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Alice Mabel Gray: Meet Diana of the Dunes

Alice Mabel Gray

Alice Mabel Gray was a woman ahead of her time. She was intelligent, accomplished, a visionary and an early preservationist. Born in 1881, during the Gilded Age (1878-1889), she grew up in the busy city of Chicago, Illinois. The time Alice was born and lived in was significant in United States history. For emigrants who came looking for an opportunity the American dream seemed to be within reach as the railroad and steel boom brought jobs and instant wealth to people who might not otherwise have a chance to enjoy a better life. Alice grew up in an upper class family, educated and the head of her class. But she like many women of her time and used her intelligence and social status to further her curiosities in mathematics, astronomy and foreign language.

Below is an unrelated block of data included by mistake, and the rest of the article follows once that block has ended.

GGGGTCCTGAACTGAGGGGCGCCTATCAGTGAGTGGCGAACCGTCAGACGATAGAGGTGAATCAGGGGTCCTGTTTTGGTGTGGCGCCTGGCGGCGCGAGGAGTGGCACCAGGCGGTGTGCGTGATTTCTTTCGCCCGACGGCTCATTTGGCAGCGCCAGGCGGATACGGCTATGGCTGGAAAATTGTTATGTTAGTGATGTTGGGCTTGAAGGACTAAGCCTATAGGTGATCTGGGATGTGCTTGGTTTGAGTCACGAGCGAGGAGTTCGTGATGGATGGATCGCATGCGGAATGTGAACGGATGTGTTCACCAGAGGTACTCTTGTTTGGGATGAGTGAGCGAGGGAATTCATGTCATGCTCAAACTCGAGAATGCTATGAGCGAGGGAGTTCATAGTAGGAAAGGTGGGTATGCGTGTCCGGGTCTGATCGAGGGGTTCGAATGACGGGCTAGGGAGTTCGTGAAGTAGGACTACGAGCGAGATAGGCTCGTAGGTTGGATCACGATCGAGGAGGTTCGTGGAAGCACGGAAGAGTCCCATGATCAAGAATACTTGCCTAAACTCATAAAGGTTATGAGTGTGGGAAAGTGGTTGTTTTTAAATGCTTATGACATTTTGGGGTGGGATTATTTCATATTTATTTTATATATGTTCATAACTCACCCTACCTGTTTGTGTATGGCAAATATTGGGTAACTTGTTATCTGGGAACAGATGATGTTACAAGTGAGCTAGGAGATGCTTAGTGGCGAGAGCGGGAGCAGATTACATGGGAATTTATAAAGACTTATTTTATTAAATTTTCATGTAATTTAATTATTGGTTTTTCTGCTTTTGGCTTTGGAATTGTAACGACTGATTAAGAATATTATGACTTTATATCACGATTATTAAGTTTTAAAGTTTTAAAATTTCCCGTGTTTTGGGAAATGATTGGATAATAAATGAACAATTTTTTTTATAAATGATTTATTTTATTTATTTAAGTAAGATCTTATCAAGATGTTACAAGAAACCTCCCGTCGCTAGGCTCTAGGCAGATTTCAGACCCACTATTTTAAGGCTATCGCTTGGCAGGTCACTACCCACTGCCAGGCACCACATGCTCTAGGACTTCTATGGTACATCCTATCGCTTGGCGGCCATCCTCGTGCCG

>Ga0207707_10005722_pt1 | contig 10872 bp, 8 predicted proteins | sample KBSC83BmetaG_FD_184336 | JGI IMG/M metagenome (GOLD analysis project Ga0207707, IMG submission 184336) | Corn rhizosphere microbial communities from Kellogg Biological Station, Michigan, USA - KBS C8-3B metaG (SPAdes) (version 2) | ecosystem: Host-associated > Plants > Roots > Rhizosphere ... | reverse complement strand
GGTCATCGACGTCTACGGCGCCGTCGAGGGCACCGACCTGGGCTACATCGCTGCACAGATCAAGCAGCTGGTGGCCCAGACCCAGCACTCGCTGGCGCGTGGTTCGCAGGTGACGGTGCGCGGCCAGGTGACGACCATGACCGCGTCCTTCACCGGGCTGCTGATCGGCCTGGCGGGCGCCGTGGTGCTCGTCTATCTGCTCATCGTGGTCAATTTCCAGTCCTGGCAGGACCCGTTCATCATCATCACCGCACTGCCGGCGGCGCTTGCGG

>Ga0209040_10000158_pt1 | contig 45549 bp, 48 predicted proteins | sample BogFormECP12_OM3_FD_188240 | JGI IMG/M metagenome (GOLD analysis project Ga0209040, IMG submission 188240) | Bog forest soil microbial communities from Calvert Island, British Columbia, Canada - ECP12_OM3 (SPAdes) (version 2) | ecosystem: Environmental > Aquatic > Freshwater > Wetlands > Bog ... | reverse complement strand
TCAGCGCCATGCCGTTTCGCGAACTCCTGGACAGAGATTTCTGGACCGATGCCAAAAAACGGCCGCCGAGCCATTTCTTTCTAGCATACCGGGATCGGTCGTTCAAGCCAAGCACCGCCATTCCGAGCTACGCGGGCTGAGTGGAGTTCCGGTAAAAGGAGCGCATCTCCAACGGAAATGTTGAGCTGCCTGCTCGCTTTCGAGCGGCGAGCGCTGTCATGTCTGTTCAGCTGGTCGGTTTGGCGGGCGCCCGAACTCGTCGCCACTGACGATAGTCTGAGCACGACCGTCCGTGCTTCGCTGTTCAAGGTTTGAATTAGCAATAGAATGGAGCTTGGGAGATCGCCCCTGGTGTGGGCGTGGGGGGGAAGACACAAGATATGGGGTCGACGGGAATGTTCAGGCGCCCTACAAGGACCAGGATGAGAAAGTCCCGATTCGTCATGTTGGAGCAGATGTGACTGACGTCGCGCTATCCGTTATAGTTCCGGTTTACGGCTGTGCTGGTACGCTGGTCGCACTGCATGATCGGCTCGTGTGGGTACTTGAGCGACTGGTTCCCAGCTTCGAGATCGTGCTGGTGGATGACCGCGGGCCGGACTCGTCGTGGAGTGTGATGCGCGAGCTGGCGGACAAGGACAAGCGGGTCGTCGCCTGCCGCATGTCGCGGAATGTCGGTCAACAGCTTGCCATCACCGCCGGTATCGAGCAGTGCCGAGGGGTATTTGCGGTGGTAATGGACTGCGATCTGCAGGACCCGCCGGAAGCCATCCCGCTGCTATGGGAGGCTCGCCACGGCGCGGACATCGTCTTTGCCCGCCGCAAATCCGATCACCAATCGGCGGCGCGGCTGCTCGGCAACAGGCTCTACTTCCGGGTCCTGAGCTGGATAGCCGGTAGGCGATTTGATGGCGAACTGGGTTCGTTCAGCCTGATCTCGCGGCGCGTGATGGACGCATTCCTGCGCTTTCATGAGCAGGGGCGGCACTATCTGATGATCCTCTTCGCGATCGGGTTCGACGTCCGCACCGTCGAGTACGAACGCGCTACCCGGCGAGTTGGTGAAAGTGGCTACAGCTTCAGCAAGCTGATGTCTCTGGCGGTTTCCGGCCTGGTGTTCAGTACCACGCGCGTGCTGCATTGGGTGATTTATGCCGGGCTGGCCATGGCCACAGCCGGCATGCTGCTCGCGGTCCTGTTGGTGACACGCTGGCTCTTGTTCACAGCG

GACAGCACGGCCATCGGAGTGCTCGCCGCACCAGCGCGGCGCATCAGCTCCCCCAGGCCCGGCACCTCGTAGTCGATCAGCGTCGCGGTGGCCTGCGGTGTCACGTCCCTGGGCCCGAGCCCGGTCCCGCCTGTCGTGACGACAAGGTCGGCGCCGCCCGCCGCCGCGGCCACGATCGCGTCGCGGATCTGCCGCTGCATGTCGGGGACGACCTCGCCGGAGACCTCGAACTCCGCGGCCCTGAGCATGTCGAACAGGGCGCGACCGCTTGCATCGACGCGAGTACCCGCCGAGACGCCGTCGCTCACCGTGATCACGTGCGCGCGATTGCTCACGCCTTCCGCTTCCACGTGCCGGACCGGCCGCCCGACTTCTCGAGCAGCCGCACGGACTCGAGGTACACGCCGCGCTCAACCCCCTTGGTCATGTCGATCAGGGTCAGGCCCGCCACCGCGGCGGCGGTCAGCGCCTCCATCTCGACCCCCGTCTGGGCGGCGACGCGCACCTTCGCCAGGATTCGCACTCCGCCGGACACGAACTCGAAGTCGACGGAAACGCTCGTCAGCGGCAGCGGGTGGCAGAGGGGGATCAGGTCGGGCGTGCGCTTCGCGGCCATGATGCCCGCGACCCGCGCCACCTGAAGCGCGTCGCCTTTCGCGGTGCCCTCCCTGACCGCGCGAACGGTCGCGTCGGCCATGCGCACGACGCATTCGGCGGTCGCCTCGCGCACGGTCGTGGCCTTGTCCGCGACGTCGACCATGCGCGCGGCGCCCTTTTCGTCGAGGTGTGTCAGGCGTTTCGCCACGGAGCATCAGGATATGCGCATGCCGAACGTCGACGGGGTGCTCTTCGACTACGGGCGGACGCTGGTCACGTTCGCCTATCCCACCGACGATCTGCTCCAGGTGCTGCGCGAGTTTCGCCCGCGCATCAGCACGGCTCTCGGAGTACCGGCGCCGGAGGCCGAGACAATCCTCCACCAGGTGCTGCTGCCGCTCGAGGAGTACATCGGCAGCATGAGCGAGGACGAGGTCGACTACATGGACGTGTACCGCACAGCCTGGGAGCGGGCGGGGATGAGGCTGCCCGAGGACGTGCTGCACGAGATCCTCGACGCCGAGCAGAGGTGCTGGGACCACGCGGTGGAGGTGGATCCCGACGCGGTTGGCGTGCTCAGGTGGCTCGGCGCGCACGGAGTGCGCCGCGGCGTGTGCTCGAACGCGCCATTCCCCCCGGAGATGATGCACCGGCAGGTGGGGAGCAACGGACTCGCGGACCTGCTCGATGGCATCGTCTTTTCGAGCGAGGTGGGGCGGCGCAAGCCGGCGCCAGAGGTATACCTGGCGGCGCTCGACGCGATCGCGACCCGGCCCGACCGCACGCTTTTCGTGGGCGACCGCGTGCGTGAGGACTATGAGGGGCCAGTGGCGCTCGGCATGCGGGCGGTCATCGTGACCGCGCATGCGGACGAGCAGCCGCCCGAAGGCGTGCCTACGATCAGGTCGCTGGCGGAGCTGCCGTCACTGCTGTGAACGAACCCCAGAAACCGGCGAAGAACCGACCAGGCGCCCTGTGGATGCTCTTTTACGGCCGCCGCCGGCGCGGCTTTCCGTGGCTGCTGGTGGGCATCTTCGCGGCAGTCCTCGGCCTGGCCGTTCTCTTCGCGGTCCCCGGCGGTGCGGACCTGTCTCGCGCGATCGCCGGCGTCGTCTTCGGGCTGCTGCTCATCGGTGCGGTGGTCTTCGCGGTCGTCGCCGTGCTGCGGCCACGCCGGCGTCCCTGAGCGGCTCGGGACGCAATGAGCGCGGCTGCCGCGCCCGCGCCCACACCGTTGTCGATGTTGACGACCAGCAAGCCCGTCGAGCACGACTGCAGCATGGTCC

US Naval Observatory

After graduating from the University of Chicago, Alice found work as Computer (one who computes numerical data) under the direct supervision of Professor William Eichelberger at the United States Naval Observatory. The work was not satisfying for Alice as she considered, “the life of a salary earner in the cities is slavery, a constant fight for the means of living.” In 1905, her continuing educational interests brought her overseas to Gottingen University where she befriended Bohemians, who enjoyed free roaming and a simple lifestyle infused very much with nature. Upon returning to the United States, she took up a simpler secretarial job. Soon after realizing her true passion was environmental studies, she gave up everything and moved to the Lake Michigan dunes where she earned the nickname, “Diana of the Dunes”. This nagging attraction would haunt her for the rest of her life.